Effect of Water Stress and Fungal Inoculation on Monoterpene Emission from an Historical and a New Pine Host of the Mountain Pine Beetle
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- Lusebrink, I., Evenden, M.L., Blanchet, F.G. et al. J Chem Ecol (2011) 37: 1013. doi:10.1007/s10886-011-0008-3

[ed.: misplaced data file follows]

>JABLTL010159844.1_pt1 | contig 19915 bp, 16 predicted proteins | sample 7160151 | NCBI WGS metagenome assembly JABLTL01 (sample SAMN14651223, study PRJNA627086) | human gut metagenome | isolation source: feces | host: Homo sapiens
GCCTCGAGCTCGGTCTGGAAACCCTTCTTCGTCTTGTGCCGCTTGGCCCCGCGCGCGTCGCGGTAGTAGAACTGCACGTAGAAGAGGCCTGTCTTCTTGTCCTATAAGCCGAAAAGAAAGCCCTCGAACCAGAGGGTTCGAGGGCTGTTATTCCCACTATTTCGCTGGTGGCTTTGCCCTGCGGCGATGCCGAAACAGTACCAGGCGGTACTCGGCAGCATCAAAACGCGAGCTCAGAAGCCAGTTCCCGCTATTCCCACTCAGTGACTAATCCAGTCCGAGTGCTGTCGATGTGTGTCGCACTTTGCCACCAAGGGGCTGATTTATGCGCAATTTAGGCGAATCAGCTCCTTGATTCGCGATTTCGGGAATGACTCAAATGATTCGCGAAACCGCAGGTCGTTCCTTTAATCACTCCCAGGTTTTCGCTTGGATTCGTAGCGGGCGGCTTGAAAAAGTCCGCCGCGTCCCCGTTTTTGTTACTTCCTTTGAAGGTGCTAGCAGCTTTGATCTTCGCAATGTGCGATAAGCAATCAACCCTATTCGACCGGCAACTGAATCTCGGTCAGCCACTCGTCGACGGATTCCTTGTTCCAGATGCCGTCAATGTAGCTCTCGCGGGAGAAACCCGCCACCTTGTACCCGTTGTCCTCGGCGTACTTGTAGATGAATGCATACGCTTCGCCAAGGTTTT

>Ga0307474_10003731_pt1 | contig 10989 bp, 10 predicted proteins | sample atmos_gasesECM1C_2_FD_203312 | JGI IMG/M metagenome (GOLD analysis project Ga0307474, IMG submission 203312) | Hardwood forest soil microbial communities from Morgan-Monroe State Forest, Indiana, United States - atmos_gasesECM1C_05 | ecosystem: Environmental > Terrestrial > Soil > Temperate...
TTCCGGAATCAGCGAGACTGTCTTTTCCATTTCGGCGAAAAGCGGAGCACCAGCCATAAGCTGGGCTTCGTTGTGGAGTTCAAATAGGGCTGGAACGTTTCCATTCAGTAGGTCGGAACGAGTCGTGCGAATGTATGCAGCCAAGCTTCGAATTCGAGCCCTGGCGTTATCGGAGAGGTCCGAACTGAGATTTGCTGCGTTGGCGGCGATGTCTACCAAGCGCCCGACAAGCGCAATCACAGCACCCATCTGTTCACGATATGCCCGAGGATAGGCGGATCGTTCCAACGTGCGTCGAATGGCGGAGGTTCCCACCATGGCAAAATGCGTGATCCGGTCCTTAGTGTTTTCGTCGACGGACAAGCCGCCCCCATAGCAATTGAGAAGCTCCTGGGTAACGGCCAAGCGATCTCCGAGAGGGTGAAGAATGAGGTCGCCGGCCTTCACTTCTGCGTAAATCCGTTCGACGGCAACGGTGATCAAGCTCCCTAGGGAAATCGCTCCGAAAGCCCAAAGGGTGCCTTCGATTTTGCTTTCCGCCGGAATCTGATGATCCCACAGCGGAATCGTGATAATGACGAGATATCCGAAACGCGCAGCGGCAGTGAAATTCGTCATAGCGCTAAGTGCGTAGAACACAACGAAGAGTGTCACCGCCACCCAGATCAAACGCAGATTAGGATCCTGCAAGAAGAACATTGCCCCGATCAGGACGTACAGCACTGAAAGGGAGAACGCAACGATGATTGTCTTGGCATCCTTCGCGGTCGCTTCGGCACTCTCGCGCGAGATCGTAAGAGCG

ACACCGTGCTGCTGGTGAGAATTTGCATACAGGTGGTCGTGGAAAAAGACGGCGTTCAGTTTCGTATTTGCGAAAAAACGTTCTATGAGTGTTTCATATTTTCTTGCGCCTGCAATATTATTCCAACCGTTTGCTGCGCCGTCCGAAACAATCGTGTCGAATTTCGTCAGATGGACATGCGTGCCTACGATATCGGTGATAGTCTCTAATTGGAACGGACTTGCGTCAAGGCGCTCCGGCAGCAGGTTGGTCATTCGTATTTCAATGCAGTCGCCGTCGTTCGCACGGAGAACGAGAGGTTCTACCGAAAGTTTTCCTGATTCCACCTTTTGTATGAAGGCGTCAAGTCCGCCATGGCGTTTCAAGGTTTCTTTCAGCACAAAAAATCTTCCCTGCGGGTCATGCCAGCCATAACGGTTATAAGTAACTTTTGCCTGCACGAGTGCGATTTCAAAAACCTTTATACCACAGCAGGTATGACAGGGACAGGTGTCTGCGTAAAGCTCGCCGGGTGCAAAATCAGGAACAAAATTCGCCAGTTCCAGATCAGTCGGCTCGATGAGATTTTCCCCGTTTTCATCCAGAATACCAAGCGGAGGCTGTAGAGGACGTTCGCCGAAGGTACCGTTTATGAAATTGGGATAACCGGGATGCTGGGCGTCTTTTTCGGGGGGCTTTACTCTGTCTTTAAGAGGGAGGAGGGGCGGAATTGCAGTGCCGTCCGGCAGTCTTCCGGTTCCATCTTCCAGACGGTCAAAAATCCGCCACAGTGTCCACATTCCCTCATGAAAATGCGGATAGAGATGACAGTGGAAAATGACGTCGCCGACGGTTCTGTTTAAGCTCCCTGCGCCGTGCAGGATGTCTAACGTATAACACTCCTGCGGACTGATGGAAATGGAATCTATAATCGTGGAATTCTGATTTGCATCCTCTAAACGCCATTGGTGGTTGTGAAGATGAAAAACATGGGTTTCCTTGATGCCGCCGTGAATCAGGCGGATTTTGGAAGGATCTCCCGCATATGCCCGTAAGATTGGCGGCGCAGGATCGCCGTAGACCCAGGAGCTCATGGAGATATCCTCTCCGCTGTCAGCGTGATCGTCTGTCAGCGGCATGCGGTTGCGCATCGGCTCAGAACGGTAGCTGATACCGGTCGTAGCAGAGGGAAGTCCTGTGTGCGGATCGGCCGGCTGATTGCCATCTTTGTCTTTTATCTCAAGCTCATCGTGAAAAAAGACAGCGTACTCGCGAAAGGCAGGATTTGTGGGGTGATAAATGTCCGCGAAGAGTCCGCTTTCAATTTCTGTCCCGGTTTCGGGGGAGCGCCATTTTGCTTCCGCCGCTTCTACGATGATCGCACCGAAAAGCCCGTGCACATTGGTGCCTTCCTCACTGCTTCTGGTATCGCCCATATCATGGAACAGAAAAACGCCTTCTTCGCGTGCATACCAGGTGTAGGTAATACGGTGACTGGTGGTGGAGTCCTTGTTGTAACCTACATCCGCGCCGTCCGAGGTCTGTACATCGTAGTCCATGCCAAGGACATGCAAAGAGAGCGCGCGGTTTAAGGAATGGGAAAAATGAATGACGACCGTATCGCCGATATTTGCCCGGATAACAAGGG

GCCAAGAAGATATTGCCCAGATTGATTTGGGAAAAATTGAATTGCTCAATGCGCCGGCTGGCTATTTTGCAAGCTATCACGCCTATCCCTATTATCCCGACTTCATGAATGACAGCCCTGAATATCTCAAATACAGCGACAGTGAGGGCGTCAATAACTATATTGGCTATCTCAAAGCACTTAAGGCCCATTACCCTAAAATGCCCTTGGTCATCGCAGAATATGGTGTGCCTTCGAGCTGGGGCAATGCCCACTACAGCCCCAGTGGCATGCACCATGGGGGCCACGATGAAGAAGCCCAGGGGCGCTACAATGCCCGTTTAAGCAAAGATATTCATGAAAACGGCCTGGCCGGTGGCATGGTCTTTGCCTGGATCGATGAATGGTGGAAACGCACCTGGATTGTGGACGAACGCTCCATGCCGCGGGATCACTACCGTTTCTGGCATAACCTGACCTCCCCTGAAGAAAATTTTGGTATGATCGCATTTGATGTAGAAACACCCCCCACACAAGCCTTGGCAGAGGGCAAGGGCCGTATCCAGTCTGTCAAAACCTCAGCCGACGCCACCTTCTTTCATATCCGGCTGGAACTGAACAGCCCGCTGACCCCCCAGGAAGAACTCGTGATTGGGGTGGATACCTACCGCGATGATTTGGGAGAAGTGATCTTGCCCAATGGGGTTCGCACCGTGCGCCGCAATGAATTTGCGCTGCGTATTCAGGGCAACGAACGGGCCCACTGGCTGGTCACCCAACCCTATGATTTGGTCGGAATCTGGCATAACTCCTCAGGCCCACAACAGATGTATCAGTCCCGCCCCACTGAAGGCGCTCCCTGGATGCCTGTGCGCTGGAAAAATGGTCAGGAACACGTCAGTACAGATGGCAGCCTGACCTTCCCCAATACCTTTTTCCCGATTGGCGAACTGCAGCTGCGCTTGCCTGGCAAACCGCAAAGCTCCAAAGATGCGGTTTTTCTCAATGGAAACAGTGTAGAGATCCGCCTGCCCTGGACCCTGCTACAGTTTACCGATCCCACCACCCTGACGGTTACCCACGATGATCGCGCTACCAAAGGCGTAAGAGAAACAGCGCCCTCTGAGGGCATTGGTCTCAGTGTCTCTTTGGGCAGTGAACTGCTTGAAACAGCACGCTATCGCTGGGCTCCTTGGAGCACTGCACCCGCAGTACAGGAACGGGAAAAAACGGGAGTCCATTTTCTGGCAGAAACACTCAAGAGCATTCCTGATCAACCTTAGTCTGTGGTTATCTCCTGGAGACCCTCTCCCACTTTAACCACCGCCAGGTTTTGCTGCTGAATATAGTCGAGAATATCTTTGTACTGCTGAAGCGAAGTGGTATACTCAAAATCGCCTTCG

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The mountain pine beetle (Dendroctonus ponderosae, MPB) has killed millions of lodgepole pine (Pinus contorta) trees in Western Canada, and recent range expansion has resulted in attack of jack pine (Pinus banksiana) in Alberta. Establishment of MPB in the Boreal forest will require use of jack pine under a suite of environmental conditions different from those it typically encounters in its native range. Lodgepole and jack pine seedlings were grown under controlled environment conditions and subjected to either water deficit or well watered conditions and inoculated with Grosmannia clavigera, a MPB fungal associate. Soil water content, photosynthesis, stomatal conductance, and emission of volatile organic compounds (VOCs) were monitored over the duration of the six-week study. Monoterpene content of bark and needle tissue was measured at the end of the experiment. β-Phellandrene, the major monoterpene in lodgepole pine, was almost completely lacking in the volatile emission profile of jack pine. The major compound in jack pine was α-pinene. The emission of both compounds was positively correlated with stomatal conductance. 3-Carene was emitted at a high concentration from jack pine seedlings, which is in contrast to monoterpene profiles of jack pine from more southern and eastern parts of its range. Fungal inoculation caused a significant increase in total monoterpene emission in water deficit lodgepole pine seedlings right after its application. By 4 weeks into the experiment, water deficit seedlings of both species released significantly lower levels of total monoterpenes than well watered seedlings. Needle tissue contained lower total monoterpene content than bark. Generally, monoterpene tissue content increased over time independent from any treatment. The results suggest that monoterpenes that play a role in pine-MPB interactions differ between lodgepole and jack pine, and also that they are affected by water availability.